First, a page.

that questions raised would always rise
as to the reason
such peace was present. . .

Guard the children well.
They work closely
with those of heightened courage
giving wisely to those intent always

on making a difference.

painting by Claudia Hallissey

 

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After The Gathering. . . .

IMG_20160406_151349_852(4)It is not always necessary or wise to hang onto rituals or traditions.  Sometimes they are no longer appropriate to a new situation.  But the loss of one of the finest customs of the past is a dinner invitation to someone’s home.  In today’s world where time is at a premium,  often dinner invitations take place in a nearby restaurant.  Gone is the intimacy of someone’s home,  their living space.  And the time to form deep attachments.  It was always a something special in my life and deeply cherished.  It was a time to show my guests how much I loved them.  And worth the time to bring out the linen tablecloth and to clean the silver.  My regret is that we did not do it often enough. 

After The Gathering. . .

I take the lemon wax and spray
and wipe to a fine polish the table
where food and love have been served.
I take the memories
from the last gathering and
camp them in a new place,
to be taken out in another time
by those whose work it is
to be the keeper of memories.

The table has changed places
as have the memories.
It is in place now and already
others have seated and supped.
New memories are being shaped
by those whose need within
is a hunger to touch places
too long isolated.

It is for each other we do this.
We bring together our selves
for the fine art of fleshing out
the canvas where we have painted
our lives to create a memory
for a world where none was before.

The memory will be our proof that we came and we were.

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A Matter Of Trust Is a Matter Of Life. . . .

Taking Flight

 

Taking Flight

There was a year I learned that creatures,  no matter the species, have memory.   Birds I found  are not forgetful.  I had 2 mourning doves in my hanging planter outside the back door.   They started to nest that past week.   The planter was hanging just on the rim of the patio cover and when it started to sleet, I went out and told Maudie,  (I had named them Maudie and Jack) that I was going to hang the basket closer to the house,  just outside the kitchen window for protection.  So I moved her in the hanging planter.   She did not fly away nor did she get excited.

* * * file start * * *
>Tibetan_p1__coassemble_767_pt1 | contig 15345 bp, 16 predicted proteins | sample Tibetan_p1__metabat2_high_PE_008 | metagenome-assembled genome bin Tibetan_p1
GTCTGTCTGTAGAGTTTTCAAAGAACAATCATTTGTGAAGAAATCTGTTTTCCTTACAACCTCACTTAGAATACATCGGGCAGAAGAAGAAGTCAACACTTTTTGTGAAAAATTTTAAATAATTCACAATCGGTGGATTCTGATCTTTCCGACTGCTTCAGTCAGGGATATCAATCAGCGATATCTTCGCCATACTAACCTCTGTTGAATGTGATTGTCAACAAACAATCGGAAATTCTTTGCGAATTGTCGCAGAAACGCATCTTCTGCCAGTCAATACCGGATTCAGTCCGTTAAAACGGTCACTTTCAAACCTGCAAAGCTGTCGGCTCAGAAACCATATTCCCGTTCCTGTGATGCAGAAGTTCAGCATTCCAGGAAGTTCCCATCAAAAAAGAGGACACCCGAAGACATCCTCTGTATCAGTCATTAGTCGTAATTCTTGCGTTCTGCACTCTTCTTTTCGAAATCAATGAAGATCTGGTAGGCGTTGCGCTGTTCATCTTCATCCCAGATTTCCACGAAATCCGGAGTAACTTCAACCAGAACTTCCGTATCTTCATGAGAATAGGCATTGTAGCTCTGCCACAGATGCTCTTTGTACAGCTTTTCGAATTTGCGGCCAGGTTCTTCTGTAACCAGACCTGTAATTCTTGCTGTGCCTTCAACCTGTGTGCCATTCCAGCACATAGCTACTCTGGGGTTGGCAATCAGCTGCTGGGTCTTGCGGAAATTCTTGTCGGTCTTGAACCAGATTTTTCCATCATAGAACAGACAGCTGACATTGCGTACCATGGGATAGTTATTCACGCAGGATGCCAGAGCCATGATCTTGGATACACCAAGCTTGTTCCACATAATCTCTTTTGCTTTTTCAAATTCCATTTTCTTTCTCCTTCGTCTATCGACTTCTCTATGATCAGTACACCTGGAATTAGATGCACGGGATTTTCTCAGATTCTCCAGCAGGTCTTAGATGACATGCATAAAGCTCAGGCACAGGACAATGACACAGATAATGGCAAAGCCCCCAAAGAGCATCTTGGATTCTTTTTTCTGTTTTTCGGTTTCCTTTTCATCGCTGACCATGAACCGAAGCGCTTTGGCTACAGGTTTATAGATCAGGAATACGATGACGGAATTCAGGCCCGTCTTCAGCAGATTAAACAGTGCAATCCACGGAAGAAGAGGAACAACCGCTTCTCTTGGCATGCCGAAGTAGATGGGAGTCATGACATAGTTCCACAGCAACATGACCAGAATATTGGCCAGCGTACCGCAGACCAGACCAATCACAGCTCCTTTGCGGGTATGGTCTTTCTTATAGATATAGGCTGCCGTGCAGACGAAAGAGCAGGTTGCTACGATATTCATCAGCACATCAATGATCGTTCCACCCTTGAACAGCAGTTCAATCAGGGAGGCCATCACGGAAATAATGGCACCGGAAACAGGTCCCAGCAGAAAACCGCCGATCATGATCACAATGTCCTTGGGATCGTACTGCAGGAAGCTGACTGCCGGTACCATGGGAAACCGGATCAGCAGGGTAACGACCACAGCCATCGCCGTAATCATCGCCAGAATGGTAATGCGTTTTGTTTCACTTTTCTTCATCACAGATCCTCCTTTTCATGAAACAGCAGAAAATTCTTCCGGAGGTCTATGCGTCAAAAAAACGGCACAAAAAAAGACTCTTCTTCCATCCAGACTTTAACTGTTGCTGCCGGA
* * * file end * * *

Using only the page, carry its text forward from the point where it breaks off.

I did what I told her I was going to do and she trusted that I would.   Maudie and Jack were seemingly a devoted couple.   They took turns sitting on the two eggs.   They had nested many years  in the evergreen  outside the back door.   And when it died I removed it and the doves  went to the tallest evergreen in the backyard.  They stayed around and no doubt their progeny also.

I was privileged to observe a behavior repeated in the best of families.   Maudie sat patiently on her eggs.  I saw Jack flying in and out, handily at times,  but often without a look back.  He was ever nearby. And when the eggs hatched,  Maudie and Jack spelled each other and flew back and forth with food.   I was privy to    lessons in love, in diplomacy,  in mothering and a lesson in trust.  The trust was a gift for me.

Maudie did this for me.   I then found myself saying to her over and over as she tried to edge them out of the nest, ‘don’t let them get too comfortable, Maudie ,  or they will never know they can fly.’  Jack was patient but only for awhile.   When the procedure was prolonged,   Jack flew the coop.   I never saw him again.

Maudie finally, gently pushed the fledges out of the nest.   The first one flew down to the steps and courageously flew  into the maples.   The other, a timid spirit, was pushed out and landed on his feet on the bottom step.   Maudie stayed and watched from the iron clothes pole.   The little one did not budge.   I opened the door and told Maudie that I would pick him up and get him going.   I picked up this trembling heart and whispered my goodbye and god’s speed and shot him forward and his wings opened to prove to himself that he could fly.   And he did and Maudie followed into the maples.   It was an enormous  gift and I offered my gratitude to those invisible who made it all possible.

A grandson could not believe that the dove actually allowed me to move her.  I told her I said,  what I was going to do and she trusted me. And I knew she trusted me,  knew it.   I had been steadfast with her in the yard for a long time.  However long is in a bird’s life.  And she saw me every day through the kitchen window and knew I was there.  The photo of the pheasant taking flight was taken by my beloved in law sister Diane when my brother gave flight to a bird that had been wounded and they nursed back to health.  Here again, it was a matter of trust.  It is an emotion and trait that we share with other beings in our world.   It is not to be taken lightly.  It often is a matter of Life.

photo by Diane Rybacki